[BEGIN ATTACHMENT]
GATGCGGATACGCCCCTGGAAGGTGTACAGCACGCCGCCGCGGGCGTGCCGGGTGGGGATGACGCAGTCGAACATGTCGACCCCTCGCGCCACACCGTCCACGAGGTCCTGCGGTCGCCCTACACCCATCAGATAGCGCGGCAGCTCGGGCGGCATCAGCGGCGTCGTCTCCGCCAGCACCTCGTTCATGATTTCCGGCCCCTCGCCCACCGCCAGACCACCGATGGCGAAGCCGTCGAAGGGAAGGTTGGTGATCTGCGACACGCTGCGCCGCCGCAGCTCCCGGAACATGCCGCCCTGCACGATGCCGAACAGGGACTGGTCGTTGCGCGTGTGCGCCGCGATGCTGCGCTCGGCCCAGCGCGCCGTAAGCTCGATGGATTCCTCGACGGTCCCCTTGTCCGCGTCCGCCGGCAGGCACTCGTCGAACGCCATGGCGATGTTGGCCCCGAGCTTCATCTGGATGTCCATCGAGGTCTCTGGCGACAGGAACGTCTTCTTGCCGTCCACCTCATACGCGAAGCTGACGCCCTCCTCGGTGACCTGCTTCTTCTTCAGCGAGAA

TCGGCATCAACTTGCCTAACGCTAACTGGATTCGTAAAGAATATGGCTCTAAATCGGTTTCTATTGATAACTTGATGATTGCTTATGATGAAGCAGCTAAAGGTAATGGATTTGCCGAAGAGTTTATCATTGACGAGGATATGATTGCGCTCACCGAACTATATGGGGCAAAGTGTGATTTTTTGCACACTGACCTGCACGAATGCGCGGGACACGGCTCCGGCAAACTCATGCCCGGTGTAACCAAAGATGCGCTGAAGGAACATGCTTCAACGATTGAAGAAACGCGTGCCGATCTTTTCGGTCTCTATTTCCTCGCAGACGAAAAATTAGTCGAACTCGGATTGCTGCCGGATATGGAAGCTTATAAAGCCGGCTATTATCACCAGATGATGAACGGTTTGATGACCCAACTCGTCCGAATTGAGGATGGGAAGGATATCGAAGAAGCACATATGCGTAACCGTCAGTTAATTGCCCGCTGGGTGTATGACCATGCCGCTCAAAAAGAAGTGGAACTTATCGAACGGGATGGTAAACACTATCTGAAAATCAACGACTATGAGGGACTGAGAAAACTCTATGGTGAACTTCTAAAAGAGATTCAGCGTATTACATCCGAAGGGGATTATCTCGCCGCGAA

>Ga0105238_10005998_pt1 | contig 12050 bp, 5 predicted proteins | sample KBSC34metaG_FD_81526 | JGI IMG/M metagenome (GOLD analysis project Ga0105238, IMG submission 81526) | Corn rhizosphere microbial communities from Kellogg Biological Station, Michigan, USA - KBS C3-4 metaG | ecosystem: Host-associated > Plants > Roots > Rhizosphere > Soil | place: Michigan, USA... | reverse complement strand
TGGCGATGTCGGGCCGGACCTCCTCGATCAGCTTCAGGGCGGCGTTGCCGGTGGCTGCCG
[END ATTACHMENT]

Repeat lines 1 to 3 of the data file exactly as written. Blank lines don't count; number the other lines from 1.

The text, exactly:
GATGCGGATACGCCCCTGGAAGGTGTACAGCACGCCGCCGCGGGCGTGCCGGGTGGGGATGACGCAGTCGAACATGTCGACCCCTCGCGCCACACCGTCCACGAGGTCCTGCGGTCGCCCTACACCCATCAGATAGCGCGGCAGCTCGGGCGGCATCAGCGGCGTCGTCTCCGCCAGCACCTCGTTCATGATTTCCGGCCCCTCGCCCACCGCCAGACCACCGATGGCGAAGCCGTCGAAGGGAAGGTTGGTGATCTGCGACACGCTGCGCCGCCGCAGCTCCCGGAACATGCCGCCCTGCACGATGCCGAACAGGGACTGGTCGTTGCGCGTGTGCGCCGCGATGCTGCGCTCGGCCCAGCGCGCCGTAAGCTCGATGGATTCCTCGACGGTCCCCTTGTCCGCGTCCGCCGGCAGGCACTCGTCGAACGCCATGGCGATGTTGGCCCCGAGCTTCATCTGGATGTCCATCGAGGTCTCTGGCGACAGGAACGTCTTCTTGCCGTCCACCTCATACGCGAAGCTGACGCCCTCCTCGGTGACCTGCTTCTTCTTCAGCGAGAA

TCGGCATCAACTTGCCTAACGCTAACTGGATTCGTAAAGAATATGGCTCTAAATCGGTTTCTATTGATAACTTGATGATTGCTTATGATGAAGCAGCTAAAGGTAATGGATTTGCCGAAGAGTTTATCATTGACGAGGATATGATTGCGCTCACCGAACTATATGGGGCAAAGTGTGATTTTTTGCACACTGACCTGCACGAATGCGCGGGACACGGCTCCGGCAAACTCATGCCCGGTGTAACCAAAGATGCGCTGAAGGAACATGCTTCAACGATTGAAGAAACGCGTGCCGATCTTTTCGGTCTCTATTTCCTCGCAGACGAAAAATTAGTCGAACTCGGATTGCTGCCGGATATGGAAGCTTATAAAGCCGGCTATTATCACCAGATGATGAACGGTTTGATGACCCAACTCGTCCGAATTGAGGATGGGAAGGATATCGAAGAAGCACATATGCGTAACCGTCAGTTAATTGCCCGCTGGGTGTATGACCATGCCGCTCAAAAAGAAGTGGAACTTATCGAACGGGATGGTAAACACTATCTGAAAATCAACGACTATGAGGGACTGAGAAAACTCTATGGTGAACTTCTAAAAGAGATTCAGCGTATTACATCCGAAGGGGATTATCTCGCCGCGAA

>Ga0105238_10005998_pt1 | contig 12050 bp, 5 predicted proteins | sample KBSC34metaG_FD_81526 | JGI IMG/M metagenome (GOLD analysis project Ga0105238, IMG submission 81526) | Corn rhizosphere microbial communities from Kellogg Biological Station, Michigan, USA - KBS C3-4 metaG | ecosystem: Host-associated > Plants > Roots > Rhizosphere > Soil | place: Michigan, USA... | reverse complement strand